Has a certification every taken away that sinking feeling in your gut right before you tell a potential client your prices? Can a certification make you feel “worth your rate”? Can letters after your name protect you from getting called out on the internet for not knowing what the hell you’re talking about? Why does just about every coach who’s been doing this job for a while let their certifications lapse? Because they don’t solve the problem they’re being sold to solve.

No matter how many letters are after their name, the best coaches still doubt. They still second-guess and they still have to dig deep for the confidence to look a client in the eye and say, “in my experience and according to all that I know at the moment, I think this is the best next step for you. But regardless, we’ll figure it out together.” That never goes away. Being a coach is hard and the mastery we are all seeking is dealing with the inevitable uncertainty and doubt with confidence and grace. And I’m sorry to break it to you but anyone who is, “100% confident with every client every time” is not a super coach; they’re a sociopath.

And let’s give up the ghost that certifications are for our clients. The information in them might be, but the letters we’re paying 2-5x more for are not. The reality is that the only clients give a shit about our certifications are probably the ones who are thinking about becoming coaches! And the 98% of people we aren’t reaching (only 2% of people hire coaches) care even less about the alphabet of self-delusion we slap on our business cards. They just want a competent, professional person who will listen to them without judgement and help them figure out what to do next. Letters don’t do that. Practice does.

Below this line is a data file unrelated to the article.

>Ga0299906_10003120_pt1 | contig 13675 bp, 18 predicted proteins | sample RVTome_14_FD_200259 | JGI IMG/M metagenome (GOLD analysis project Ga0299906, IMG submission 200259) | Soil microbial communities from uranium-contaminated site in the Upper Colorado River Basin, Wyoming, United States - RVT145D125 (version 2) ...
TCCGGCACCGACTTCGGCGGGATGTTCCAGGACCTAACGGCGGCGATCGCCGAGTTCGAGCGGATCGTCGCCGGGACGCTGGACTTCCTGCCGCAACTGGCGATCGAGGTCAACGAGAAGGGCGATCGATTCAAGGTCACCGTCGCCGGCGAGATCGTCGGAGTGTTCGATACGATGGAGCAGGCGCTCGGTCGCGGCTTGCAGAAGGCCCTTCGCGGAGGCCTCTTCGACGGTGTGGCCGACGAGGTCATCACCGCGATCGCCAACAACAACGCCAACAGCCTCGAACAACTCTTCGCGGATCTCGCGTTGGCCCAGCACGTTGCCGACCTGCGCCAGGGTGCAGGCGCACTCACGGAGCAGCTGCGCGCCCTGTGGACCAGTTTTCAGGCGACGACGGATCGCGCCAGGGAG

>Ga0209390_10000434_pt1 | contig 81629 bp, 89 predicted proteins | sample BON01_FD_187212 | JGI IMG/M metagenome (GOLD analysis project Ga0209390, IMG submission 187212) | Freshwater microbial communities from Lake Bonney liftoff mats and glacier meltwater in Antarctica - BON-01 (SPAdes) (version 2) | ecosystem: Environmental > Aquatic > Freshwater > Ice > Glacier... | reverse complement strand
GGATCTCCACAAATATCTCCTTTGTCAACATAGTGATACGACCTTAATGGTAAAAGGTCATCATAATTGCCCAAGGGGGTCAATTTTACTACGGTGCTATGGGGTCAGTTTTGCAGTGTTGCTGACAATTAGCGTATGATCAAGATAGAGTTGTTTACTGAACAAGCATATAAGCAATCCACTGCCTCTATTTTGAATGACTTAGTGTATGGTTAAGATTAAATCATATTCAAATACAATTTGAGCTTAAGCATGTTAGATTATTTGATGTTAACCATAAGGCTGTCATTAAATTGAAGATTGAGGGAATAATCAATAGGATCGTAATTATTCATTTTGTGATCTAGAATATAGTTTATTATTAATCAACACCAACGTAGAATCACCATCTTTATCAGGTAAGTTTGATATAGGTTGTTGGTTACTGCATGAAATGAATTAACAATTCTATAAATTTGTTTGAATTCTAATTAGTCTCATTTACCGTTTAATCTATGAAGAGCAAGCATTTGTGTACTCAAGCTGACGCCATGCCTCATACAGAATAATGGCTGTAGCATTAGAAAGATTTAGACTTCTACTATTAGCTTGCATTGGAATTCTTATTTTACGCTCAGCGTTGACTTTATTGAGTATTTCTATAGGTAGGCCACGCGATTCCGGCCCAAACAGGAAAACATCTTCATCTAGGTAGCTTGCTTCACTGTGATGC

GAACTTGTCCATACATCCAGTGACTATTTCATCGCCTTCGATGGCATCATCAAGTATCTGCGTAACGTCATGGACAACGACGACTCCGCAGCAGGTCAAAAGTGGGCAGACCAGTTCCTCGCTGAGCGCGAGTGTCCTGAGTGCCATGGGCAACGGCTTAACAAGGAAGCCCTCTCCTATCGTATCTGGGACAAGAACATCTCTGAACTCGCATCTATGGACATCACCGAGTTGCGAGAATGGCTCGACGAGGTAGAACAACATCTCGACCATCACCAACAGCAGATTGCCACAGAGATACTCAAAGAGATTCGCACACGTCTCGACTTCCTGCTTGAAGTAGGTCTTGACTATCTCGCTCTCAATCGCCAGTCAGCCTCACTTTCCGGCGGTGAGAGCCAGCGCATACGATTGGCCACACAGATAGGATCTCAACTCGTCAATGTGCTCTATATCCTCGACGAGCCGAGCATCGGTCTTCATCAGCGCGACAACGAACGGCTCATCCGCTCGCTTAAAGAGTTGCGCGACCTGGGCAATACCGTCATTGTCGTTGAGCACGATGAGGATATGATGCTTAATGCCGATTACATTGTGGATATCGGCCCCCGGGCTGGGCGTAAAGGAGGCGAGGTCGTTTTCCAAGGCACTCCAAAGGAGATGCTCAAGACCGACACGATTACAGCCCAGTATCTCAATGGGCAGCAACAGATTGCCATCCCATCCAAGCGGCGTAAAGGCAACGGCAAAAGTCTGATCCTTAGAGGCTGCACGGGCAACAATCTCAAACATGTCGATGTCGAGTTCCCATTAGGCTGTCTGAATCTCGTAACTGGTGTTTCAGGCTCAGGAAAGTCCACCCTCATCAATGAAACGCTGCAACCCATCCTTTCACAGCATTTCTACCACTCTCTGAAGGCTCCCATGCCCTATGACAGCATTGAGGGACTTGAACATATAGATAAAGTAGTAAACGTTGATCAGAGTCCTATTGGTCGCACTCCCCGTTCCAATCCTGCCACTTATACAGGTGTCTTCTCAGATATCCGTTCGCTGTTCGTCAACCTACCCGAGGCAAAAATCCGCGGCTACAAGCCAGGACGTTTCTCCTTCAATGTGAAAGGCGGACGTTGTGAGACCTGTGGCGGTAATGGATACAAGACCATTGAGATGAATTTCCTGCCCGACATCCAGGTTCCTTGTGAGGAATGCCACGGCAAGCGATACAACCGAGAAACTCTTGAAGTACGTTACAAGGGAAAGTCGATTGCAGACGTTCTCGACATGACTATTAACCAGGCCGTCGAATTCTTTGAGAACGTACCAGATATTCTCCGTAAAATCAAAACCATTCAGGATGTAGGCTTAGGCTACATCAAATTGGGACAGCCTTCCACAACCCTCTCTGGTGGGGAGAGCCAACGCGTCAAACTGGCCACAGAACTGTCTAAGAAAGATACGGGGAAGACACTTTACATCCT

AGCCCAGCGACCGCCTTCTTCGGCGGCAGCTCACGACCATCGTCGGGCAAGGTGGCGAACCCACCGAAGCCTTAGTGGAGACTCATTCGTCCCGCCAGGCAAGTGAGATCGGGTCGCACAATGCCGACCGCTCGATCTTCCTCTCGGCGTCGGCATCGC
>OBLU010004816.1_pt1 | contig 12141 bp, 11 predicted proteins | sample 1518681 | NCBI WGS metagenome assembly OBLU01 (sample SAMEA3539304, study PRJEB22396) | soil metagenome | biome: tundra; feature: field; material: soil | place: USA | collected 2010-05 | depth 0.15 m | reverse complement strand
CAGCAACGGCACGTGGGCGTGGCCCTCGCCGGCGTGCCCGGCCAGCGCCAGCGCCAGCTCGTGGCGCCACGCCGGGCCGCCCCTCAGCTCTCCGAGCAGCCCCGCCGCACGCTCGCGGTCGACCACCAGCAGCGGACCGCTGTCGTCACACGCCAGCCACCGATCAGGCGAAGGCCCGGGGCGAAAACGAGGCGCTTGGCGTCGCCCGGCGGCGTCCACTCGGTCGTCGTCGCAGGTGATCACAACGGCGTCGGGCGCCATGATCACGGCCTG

So what’s the way out of this collective shame spiral? What’s the red pill? Well from what we know about research on shame, it’s not learning more things to convince ourselves we’re right. It’s opening up to the fear we might be wrong. According to Brené Brown, “the very best thing to do in the midst of a shame attack is totally counterintuitive: Practice courage and reach out!” The cure for feeling like an imposter is not trying to compensate, it’s dealing with it. It’s being honest and opening up to the other people “in the trenches” so you can become more comfortable about what you know and what you don’t, and not on false hopes that exploit your shame. We started the Motivate Forum to be that safe space for coaches (it’s completely free) and we’ve been having discussions for almost a year about how we deal with the dark side of this pursuit of mastery. And if for any reason our Collective doesn’t appeal to you, please find a place you do feel safe to talk about what what’s on your mind. We’re in the helping profession and we’re not immune from needing help, too.

If you are personally considering a new certification, I’ll ask you the same questions I ask myself now:

  • Who are you buying it for? You, your clients, or the people on Facebook?
  • If it’s for your clients, will you be comfortable asking for more money for your services? How will this “investment” pay off?
  • If the people selling it to you were so sure that these letters after your name were going to result in more business for you… why are they asking for all the cash up front? Wouldn’t it be smarter for them to charge you on the back end for every new client that their certification brought you? If their system is so good, why are you the one taking all the risk for learning it and implementing it?

On a professional level, I’m here to promise that Habitry, Co. is not in the shame business. We’re in the business of making life better, easier, and more rewarding for coaches by providing them with tools and feedback on using them. Our information is free. Our system is open. Even our Summits are not-for profit. We charge our customers for convenience and expertise. And we don’t make money on our platform until you do.

And at the end of the day, remember that English word “certification” comes from the French verb certifier, “to make certain.” So ask yourself who are you trying to make certain: your clients or yourself?